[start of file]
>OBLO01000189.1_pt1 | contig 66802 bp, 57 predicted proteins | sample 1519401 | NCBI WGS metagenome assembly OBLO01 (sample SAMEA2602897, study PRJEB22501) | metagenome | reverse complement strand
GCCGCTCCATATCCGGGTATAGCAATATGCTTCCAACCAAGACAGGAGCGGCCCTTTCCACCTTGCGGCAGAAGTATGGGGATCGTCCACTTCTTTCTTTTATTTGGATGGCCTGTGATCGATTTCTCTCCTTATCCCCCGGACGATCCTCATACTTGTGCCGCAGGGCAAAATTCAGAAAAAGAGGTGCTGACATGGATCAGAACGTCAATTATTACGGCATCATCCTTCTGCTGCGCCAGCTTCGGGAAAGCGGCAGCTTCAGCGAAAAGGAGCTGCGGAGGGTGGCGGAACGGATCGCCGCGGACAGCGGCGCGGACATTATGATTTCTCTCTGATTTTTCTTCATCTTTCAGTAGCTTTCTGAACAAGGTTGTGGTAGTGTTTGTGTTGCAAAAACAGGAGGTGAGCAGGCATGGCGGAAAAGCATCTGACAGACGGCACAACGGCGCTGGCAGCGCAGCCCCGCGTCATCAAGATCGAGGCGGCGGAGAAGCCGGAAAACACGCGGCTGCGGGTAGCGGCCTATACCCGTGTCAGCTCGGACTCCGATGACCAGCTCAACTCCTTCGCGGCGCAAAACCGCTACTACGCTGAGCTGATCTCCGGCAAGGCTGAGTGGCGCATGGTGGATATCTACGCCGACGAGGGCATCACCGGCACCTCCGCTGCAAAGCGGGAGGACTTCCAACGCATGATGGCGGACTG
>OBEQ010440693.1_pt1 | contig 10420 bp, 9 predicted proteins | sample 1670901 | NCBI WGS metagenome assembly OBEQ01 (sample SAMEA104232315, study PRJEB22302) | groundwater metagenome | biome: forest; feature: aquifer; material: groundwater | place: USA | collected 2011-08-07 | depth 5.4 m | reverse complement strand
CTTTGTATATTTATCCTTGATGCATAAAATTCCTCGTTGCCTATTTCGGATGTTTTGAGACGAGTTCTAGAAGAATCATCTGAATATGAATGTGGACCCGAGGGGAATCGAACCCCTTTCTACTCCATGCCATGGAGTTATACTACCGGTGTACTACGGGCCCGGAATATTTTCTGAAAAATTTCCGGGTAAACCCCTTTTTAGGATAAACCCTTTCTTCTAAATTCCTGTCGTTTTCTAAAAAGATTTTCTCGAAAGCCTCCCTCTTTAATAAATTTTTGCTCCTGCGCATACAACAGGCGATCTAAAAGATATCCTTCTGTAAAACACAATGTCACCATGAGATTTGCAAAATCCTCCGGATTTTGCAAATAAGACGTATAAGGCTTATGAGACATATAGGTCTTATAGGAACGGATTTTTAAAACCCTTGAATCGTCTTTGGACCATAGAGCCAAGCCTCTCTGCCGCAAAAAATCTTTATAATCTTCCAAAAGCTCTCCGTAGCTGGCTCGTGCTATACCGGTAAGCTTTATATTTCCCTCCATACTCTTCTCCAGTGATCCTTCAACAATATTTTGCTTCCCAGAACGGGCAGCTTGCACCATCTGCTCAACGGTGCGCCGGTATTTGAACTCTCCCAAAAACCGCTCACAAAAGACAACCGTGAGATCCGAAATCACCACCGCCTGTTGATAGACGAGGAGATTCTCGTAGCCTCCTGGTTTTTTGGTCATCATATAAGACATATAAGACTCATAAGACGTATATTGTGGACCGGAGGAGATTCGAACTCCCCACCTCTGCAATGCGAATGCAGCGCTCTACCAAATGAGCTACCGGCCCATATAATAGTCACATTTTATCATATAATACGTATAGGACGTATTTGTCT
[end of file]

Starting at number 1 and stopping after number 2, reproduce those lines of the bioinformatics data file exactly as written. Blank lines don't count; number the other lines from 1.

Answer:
>OBLO01000189.1_pt1 | contig 66802 bp, 57 predicted proteins | sample 1519401 | NCBI WGS metagenome assembly OBLO01 (sample SAMEA2602897, study PRJEB22501) | metagenome | reverse complement strand
GCCGCTCCATATCCGGGTATAGCAATATGCTTCCAACCAAGACAGGAGCGGCCCTTTCCACCTTGCGGCAGAAGTATGGGGATCGTCCACTTCTTTCTTTTATTTGGATGGCCTGTGATCGATTTCTCTCCTTATCCCCCGGACGATCCTCATACTTGTGCCGCAGGGCAAAATTCAGAAAAAGAGGTGCTGACATGGATCAGAACGTCAATTATTACGGCATCATCCTTCTGCTGCGCCAGCTTCGGGAAAGCGGCAGCTTCAGCGAAAAGGAGCTGCGGAGGGTGGCGGAACGGATCGCCGCGGACAGCGGCGCGGACATTATGATTTCTCTCTGATTTTTCTTCATCTTTCAGTAGCTTTCTGAACAAGGTTGTGGTAGTGTTTGTGTTGCAAAAACAGGAGGTGAGCAGGCATGGCGGAAAAGCATCTGACAGACGGCACAACGGCGCTGGCAGCGCAGCCCCGCGTCATCAAGATCGAGGCGGCGGAGAAGCCGGAAAACACGCGGCTGCGGGTAGCGGCCTATACCCGTGTCAGCTCGGACTCCGATGACCAGCTCAACTCCTTCGCGGCGCAAAACCGCTACTACGCTGAGCTGATCTCCGGCAAGGCTGAGTGGCGCATGGTGGATATCTACGCCGACGAGGGCATCACCGGCACCTCCGCTGCAAAGCGGGAGGACTTCCAACGCATGATGGCGGACTG